The scale of any operators applied by this POP will start falling off at this distance below the surface. Below this depth the particles are fully floating.
The buoyancy force applied to any particles below the surface as specified by the Isosurface and Falloff Distance.
There are several different ways to update a particle system in response to an external velocity field. They are broadly categorized as Force, Velocity, and Position updates.
The Update Force will adjust the acceleration of the particles according to the force scale, and the velocity field. This acts like the Force POP.
Update Velocity directly changes the velocity of the particles by blending in the velocity field, causing them to swiftly match the velocity field.
Update Position directly moves the particle positions. This is useful as it allows the particles own velocity to be considered independently of the bulk fluid velocity. Update Position is similar to what the Gas Advect DOP would perform.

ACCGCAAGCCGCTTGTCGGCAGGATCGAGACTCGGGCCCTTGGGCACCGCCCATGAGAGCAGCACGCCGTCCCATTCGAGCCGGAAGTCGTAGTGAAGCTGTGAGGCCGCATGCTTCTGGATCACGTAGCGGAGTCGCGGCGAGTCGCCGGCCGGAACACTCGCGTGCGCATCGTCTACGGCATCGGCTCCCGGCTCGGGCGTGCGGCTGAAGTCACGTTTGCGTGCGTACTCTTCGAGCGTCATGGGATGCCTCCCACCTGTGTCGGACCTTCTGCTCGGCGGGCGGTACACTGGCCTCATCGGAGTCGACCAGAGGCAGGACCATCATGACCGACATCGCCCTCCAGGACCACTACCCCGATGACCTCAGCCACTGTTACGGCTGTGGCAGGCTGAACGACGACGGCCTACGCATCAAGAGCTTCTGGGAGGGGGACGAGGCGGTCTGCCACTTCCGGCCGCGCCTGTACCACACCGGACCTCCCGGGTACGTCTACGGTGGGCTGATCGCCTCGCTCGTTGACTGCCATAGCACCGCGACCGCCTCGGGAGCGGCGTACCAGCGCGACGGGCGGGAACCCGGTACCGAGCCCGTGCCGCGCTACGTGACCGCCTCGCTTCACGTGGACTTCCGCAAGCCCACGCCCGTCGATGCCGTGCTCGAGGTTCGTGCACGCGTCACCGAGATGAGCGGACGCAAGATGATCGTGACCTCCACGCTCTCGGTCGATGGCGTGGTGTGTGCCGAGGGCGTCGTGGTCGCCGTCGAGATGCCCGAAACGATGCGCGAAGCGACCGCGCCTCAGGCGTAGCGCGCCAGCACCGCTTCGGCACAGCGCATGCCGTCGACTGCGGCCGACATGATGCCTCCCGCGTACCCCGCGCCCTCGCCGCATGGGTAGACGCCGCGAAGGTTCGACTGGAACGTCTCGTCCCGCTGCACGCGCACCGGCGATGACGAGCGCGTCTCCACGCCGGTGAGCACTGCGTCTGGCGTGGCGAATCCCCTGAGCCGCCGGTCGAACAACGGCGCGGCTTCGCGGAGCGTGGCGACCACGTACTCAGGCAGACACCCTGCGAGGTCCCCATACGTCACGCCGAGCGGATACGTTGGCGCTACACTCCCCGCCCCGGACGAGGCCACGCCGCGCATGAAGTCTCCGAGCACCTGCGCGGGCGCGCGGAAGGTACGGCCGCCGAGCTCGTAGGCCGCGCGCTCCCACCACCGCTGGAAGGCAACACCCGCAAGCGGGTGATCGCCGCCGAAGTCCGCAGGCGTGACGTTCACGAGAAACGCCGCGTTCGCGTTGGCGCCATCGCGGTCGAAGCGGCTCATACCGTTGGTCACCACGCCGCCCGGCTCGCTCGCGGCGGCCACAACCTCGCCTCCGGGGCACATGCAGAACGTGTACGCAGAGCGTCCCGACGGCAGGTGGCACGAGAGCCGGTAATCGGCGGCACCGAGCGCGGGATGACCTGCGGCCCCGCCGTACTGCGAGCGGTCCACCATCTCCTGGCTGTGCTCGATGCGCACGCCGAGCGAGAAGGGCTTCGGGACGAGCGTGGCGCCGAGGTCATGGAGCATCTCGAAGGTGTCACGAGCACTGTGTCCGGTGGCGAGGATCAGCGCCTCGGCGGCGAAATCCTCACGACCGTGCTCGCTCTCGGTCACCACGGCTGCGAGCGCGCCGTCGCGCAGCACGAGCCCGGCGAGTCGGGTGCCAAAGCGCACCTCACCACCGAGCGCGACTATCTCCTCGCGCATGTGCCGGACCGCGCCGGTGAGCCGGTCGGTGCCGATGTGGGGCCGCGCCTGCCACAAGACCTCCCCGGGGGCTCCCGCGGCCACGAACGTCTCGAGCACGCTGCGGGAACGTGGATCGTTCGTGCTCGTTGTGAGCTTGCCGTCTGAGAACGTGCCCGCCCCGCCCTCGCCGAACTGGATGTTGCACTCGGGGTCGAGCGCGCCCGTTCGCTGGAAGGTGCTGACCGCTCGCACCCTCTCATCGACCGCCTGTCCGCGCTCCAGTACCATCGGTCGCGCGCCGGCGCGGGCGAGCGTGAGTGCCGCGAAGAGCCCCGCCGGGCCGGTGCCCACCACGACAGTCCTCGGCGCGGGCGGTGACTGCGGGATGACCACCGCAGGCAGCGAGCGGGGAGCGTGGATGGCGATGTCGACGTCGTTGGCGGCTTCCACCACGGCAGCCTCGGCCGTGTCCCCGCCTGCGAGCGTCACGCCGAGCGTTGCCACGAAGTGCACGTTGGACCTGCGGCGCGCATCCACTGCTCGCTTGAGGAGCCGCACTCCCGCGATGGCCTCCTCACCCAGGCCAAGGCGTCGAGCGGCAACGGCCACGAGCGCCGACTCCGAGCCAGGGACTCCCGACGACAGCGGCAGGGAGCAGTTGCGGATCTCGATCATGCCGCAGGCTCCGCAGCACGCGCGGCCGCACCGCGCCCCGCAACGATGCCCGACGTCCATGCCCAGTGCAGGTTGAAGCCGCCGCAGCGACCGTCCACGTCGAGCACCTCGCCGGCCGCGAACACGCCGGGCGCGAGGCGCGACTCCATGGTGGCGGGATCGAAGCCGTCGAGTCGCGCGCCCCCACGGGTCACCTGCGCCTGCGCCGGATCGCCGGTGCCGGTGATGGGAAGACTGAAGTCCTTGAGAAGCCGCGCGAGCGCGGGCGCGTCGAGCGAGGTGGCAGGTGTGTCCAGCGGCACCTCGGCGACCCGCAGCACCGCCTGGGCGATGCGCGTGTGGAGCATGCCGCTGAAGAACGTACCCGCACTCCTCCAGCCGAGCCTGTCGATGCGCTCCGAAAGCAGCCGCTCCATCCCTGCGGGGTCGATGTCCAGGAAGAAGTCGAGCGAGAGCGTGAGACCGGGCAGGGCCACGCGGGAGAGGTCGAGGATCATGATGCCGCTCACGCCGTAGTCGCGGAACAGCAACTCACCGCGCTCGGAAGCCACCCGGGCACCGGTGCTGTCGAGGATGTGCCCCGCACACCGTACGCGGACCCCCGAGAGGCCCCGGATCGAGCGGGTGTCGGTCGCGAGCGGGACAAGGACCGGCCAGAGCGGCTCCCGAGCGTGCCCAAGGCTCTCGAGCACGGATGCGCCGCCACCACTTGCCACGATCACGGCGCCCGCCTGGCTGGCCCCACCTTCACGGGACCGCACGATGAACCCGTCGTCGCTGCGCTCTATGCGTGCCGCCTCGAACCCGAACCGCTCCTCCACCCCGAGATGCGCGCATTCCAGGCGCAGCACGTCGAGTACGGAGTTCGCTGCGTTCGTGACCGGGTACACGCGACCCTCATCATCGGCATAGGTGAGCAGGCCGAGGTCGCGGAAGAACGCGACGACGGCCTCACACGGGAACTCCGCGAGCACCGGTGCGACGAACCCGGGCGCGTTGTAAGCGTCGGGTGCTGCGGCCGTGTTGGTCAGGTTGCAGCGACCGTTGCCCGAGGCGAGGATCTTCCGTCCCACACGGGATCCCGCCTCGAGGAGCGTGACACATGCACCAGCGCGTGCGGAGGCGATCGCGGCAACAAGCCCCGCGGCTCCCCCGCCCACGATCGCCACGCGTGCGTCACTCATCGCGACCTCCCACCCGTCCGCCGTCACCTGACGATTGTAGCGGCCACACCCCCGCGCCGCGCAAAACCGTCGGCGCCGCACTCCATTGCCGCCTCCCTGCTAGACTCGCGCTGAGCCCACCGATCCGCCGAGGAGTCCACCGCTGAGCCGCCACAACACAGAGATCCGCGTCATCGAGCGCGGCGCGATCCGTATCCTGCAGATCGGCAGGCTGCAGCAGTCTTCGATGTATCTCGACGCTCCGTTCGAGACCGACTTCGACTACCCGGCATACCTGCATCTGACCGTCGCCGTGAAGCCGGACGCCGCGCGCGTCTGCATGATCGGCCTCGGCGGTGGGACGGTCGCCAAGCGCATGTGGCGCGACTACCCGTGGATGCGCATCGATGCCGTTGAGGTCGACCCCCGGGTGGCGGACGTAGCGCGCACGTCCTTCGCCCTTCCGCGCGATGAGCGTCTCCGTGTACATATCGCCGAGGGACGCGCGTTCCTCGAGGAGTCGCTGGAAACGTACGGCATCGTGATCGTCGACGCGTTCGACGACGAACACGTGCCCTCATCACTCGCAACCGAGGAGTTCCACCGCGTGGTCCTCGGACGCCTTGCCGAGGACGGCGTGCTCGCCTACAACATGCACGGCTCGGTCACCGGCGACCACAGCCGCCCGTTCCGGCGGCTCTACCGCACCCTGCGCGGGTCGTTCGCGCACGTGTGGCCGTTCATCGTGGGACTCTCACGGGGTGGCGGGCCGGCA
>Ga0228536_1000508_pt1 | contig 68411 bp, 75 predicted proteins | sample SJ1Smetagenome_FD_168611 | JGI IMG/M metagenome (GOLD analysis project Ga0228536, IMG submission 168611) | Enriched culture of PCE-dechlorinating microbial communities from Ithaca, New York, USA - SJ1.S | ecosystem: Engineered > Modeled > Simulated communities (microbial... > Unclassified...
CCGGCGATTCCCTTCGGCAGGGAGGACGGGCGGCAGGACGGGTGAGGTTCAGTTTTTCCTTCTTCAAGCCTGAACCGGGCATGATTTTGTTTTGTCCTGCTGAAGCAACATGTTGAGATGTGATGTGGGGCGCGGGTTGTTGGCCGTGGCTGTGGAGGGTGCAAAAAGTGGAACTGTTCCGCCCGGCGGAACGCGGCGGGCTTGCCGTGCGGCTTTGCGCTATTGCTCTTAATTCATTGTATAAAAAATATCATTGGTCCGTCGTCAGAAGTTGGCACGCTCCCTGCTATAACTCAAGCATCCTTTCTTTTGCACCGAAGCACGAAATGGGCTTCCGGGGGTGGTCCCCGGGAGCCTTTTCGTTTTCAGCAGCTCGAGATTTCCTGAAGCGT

A uniform scale to apply to the velocity field before any of the force applications.
How strong of an influence to have on the particle. Higher values will cause it to match the wind velocity faster. This is also used to do a weighted average when competing winds are applied to the same particle.
In Update Velocity mode, the amount to mix in the field velocity every timestep.
How to re-orient particles:
Instantaneously face the desired orientation. Useful for initializing orientations, but jerky if applied in animation.
Re-orient the particle but cap the total it can spin to a maximum number of degrees per second.
Applies a torque on the particle for it to spin into the desired direction.
Scales the torque applied to orient the particle’s Align Reference to match the liquid surface normal.
How strong an influence the alignment force should have on the particle. Higher values will cause it to orient to the surface normal faster.
Align Degrees Per Second
How fast, in degrees per second, that the particle’s Align Reference should orient to match the liquid surface normal.